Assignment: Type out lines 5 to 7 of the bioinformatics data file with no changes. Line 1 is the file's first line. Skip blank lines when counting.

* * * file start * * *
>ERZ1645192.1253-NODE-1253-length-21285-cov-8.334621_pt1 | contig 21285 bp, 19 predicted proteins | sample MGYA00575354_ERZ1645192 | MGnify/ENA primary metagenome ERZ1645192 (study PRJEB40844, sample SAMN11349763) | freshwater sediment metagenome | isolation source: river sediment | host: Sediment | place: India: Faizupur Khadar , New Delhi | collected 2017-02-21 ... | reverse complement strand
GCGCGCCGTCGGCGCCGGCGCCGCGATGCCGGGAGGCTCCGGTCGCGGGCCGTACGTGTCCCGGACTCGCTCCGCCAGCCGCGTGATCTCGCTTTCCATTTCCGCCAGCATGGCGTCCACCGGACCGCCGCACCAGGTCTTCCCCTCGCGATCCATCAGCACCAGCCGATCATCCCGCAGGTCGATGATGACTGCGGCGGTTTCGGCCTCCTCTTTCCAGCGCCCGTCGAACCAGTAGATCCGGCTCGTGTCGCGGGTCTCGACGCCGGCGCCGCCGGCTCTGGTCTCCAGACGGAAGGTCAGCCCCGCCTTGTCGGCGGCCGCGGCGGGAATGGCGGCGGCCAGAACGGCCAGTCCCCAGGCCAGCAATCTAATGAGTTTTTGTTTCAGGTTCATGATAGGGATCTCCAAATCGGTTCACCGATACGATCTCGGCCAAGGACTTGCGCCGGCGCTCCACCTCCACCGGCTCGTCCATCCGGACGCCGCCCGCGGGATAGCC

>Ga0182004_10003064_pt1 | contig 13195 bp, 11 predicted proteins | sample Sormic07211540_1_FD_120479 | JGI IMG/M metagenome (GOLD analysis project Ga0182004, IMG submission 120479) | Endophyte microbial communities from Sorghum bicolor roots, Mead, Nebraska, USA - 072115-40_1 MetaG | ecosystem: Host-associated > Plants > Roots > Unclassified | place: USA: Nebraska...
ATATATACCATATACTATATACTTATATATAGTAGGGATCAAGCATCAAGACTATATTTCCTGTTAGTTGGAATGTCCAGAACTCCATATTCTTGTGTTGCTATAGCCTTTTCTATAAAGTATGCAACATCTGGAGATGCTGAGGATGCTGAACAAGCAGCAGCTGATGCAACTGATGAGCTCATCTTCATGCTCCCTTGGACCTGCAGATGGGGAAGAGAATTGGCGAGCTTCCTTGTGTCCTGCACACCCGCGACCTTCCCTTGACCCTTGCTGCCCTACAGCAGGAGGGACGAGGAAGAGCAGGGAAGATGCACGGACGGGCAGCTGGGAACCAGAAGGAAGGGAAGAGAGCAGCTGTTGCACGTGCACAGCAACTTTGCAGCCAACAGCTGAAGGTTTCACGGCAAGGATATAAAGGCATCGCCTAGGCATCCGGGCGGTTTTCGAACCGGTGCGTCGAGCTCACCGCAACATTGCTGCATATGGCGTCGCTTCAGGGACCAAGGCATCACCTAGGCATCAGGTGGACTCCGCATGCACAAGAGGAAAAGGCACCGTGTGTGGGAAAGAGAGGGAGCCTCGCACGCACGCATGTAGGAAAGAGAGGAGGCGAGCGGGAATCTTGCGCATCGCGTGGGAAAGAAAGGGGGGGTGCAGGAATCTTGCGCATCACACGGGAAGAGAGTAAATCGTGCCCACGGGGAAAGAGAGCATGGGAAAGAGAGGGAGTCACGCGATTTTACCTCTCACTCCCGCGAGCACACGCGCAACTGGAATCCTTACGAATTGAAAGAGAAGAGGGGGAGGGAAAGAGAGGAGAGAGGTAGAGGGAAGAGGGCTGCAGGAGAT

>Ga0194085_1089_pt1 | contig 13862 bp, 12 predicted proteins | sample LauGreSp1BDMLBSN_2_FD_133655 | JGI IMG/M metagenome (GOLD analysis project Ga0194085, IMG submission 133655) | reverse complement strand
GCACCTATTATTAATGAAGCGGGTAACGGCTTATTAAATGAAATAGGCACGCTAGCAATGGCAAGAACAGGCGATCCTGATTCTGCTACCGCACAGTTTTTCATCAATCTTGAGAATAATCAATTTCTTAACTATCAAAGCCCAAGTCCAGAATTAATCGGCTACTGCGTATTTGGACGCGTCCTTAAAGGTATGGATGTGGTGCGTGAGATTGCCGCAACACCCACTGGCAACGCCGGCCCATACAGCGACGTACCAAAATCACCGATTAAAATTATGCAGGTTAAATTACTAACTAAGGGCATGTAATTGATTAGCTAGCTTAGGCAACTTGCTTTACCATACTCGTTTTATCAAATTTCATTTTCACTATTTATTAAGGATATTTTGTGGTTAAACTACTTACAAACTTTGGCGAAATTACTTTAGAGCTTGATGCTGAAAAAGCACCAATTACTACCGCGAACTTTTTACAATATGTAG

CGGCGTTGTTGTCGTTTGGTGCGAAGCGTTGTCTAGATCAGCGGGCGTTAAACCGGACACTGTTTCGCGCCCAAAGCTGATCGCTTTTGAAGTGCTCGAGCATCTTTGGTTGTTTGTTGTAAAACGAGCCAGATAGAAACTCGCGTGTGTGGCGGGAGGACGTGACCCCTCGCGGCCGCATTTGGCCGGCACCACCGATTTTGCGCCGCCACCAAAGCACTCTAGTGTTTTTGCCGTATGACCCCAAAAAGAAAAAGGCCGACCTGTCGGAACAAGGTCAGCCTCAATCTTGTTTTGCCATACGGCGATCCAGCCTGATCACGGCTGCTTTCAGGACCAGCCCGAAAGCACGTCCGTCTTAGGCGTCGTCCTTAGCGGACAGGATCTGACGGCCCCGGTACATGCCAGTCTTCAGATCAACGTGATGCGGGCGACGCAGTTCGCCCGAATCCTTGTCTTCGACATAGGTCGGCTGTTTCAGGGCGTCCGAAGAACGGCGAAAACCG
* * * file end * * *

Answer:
>Ga0194085_1089_pt1 | contig 13862 bp, 12 predicted proteins | sample LauGreSp1BDMLBSN_2_FD_133655 | JGI IMG/M metagenome (GOLD analysis project Ga0194085, IMG submission 133655) | reverse complement strand
GCACCTATTATTAATGAAGCGGGTAACGGCTTATTAAATGAAATAGGCACGCTAGCAATGGCAAGAACAGGCGATCCTGATTCTGCTACCGCACAGTTTTTCATCAATCTTGAGAATAATCAATTTCTTAACTATCAAAGCCCAAGTCCAGAATTAATCGGCTACTGCGTATTTGGACGCGTCCTTAAAGGTATGGATGTGGTGCGTGAGATTGCCGCAACACCCACTGGCAACGCCGGCCCATACAGCGACGTACCAAAATCACCGATTAAAATTATGCAGGTTAAATTACTAACTAAGGGCATGTAATTGATTAGCTAGCTTAGGCAACTTGCTTTACCATACTCGTTTTATCAAATTTCATTTTCACTATTTATTAAGGATATTTTGTGGTTAAACTACTTACAAACTTTGGCGAAATTACTTTAGAGCTTGATGCTGAAAAAGCACCAATTACTACCGCGAACTTTTTACAATATGTAG

CGGCGTTGTTGTCGTTTGGTGCGAAGCGTTGTCTAGATCAGCGGGCGTTAAACCGGACACTGTTTCGCGCCCAAAGCTGATCGCTTTTGAAGTGCTCGAGCATCTTTGGTTGTTTGTTGTAAAACGAGCCAGATAGAAACTCGCGTGTGTGGCGGGAGGACGTGACCCCTCGCGGCCGCATTTGGCCGGCACCACCGATTTTGCGCCGCCACCAAAGCACTCTAGTGTTTTTGCCGTATGACCCCAAAAAGAAAAAGGCCGACCTGTCGGAACAAGGTCAGCCTCAATCTTGTTTTGCCATACGGCGATCCAGCCTGATCACGGCTGCTTTCAGGACCAGCCCGAAAGCACGTCCGTCTTAGGCGTCGTCCTTAGCGGACAGGATCTGACGGCCCCGGTACATGCCAGTCTTCAGATCAACGTGATGCGGGCGACGCAGTTCGCCCGAATCCTTGTCTTCGACATAGGTCGGCTGTTTCAGGGCGTCCGAAGAACGGCGAAAACCG